America’s $1 trillion student loan mess

Students such as these at the University of Pennsylvania are racking up mountains of student debt to earn college degrees. Many don’t pay their loans back in full.
Students such as these at the University of Pennsylvania are racking up mountains of student debt to earn college degrees. Many don’t pay their loans back in full. AP

College is expensive, and getting more so every year. Since most families don’t have tens of thousands of dollars lying around, the government has responded with ever-more-generous student loan programs.

First there were the loans themselves, with interest subsidized while you’re in school. Then, when that proved inadequate, we instituted income-based repayment, allowing students to cap their payments at a percentage of their discretionary income (stretching out the loan, and getting forgiveness on any balance remaining after 25 years). Then we made the terms more generous. Now the Obama administration has announced that it’s making 5 million more people eligible.

You know what they say about doing the same thing over and over and expecting a different result. This is certifiable. College is too expensive, so have the government make it easier to finance – then keep shifting more of the cost burden to the government, without doing anything about the underlying cost inflation.

The income-based repayment programs are relatively new, so the government hasn’t yet been handed the bill. But when the government gets that bill, people are going to notice that this is a costly business.

The government has restructured the educational system to make it look more like the health-care system, with the costs paid by third parties while the service is consumed by individuals who have no incentive to think about price. The effects are predictable for both.

There’s some evidence that a lot of the benefit of a college degree comes not from what you learn but from signaling to employers that you are the kind of conscientious, hardworking student who can get into college and get a degree. In other words, much of what we do in school is obtain a credential that certifies us as good potential employees.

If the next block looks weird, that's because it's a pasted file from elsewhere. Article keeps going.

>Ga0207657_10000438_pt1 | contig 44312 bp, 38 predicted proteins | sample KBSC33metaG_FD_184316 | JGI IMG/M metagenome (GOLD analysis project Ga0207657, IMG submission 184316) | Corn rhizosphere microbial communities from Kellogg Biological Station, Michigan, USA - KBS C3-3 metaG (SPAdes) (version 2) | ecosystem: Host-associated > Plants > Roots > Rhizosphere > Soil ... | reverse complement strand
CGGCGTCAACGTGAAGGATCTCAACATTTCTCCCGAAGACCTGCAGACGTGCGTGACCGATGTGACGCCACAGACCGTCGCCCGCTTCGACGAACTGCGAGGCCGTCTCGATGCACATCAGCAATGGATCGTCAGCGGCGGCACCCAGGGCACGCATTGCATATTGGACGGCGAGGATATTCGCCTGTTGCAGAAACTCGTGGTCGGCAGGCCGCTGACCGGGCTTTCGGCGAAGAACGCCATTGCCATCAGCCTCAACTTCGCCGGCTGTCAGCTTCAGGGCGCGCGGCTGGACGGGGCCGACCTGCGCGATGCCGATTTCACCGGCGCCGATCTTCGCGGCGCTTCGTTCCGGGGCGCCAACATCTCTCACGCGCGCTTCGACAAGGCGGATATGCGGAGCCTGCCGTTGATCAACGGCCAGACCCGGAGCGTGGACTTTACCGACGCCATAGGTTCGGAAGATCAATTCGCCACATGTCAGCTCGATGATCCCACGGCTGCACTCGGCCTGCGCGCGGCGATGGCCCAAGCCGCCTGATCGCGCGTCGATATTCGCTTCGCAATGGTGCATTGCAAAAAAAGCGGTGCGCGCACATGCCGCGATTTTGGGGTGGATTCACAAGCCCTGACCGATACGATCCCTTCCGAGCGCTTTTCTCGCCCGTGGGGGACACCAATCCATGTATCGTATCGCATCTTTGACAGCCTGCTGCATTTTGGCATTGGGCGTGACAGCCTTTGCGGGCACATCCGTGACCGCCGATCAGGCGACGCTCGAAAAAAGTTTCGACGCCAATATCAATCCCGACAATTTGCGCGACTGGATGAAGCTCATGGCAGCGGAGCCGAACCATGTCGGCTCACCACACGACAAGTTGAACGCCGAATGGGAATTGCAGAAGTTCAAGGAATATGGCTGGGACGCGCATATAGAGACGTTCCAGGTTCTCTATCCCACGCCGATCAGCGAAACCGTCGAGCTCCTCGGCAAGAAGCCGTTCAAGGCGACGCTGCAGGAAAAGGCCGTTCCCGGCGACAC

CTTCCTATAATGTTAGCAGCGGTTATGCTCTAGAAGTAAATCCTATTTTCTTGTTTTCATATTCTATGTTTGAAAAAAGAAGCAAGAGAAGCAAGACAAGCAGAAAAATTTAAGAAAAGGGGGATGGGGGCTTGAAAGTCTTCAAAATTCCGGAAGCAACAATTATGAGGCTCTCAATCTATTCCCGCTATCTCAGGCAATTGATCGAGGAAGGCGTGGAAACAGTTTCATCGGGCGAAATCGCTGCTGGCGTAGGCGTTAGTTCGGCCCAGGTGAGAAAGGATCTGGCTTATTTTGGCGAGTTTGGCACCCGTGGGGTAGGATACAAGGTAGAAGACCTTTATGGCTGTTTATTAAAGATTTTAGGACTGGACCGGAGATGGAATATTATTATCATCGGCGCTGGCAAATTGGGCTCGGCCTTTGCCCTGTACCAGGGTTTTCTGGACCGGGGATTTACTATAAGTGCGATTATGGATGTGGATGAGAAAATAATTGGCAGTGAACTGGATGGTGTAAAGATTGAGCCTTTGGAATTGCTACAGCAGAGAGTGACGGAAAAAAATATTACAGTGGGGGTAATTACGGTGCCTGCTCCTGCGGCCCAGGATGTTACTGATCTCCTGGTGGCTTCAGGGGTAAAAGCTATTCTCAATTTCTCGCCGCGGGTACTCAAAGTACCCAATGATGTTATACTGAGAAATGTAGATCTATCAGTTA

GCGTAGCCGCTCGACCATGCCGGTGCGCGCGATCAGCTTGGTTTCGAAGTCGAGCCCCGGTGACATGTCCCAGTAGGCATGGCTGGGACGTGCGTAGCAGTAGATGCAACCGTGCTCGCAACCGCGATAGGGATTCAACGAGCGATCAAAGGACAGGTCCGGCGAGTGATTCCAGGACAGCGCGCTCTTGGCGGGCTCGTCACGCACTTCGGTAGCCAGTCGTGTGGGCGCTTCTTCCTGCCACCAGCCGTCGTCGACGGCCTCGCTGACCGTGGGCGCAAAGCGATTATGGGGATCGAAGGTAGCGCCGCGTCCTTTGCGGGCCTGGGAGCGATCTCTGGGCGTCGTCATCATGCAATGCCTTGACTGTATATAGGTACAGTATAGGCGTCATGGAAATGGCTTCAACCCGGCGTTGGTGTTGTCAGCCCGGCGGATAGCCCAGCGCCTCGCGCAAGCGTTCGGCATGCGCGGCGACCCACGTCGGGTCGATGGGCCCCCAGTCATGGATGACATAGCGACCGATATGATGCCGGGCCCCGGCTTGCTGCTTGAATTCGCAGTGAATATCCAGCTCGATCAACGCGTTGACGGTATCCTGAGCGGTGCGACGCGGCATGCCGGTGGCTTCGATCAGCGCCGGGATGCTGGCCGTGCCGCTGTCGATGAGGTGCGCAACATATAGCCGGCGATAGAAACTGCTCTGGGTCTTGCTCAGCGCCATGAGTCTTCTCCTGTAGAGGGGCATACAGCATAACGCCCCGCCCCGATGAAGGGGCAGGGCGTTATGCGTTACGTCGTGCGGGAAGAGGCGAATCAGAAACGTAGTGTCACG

As an individual, it’s still perfectly rational to borrow money to invest in that credential, considering the sizeable income bonuses it confers. But public policy has to look at the system, not just what might benefit a particular individual. And at a system level, helping people borrow money to obtain a credential is crazy. A credential doesn’t increase anyone’s productivity; it just determines the distribution of better- paying jobs. The net economic benefit is zero.

The payoff from college is not just economic, of course. Regardless of whether the experience or the diploma makes you more productive or raises your income, you ideally left college a better citizen, leading a richer mental life. But if someone proposed a program to help people be better citizens leading richer mental lives, you probably wouldn’t be prepared to encourage individuals to take on crippling debt to pay for it.

The federal government now has $1 trillion worth of student loans in its portfolio, a substantial portion of which will be forgiven. But almost no one even dares to ask what we’re getting for all this money.

It’s hardly surprising, then, that the only policy we’ve been able to come up with is bigger subsidies. Politicians don’t know much about making people richer, smarter or better citizens. But they’re good at writing checks.

Megan McArdle writes on economics, business and public policy.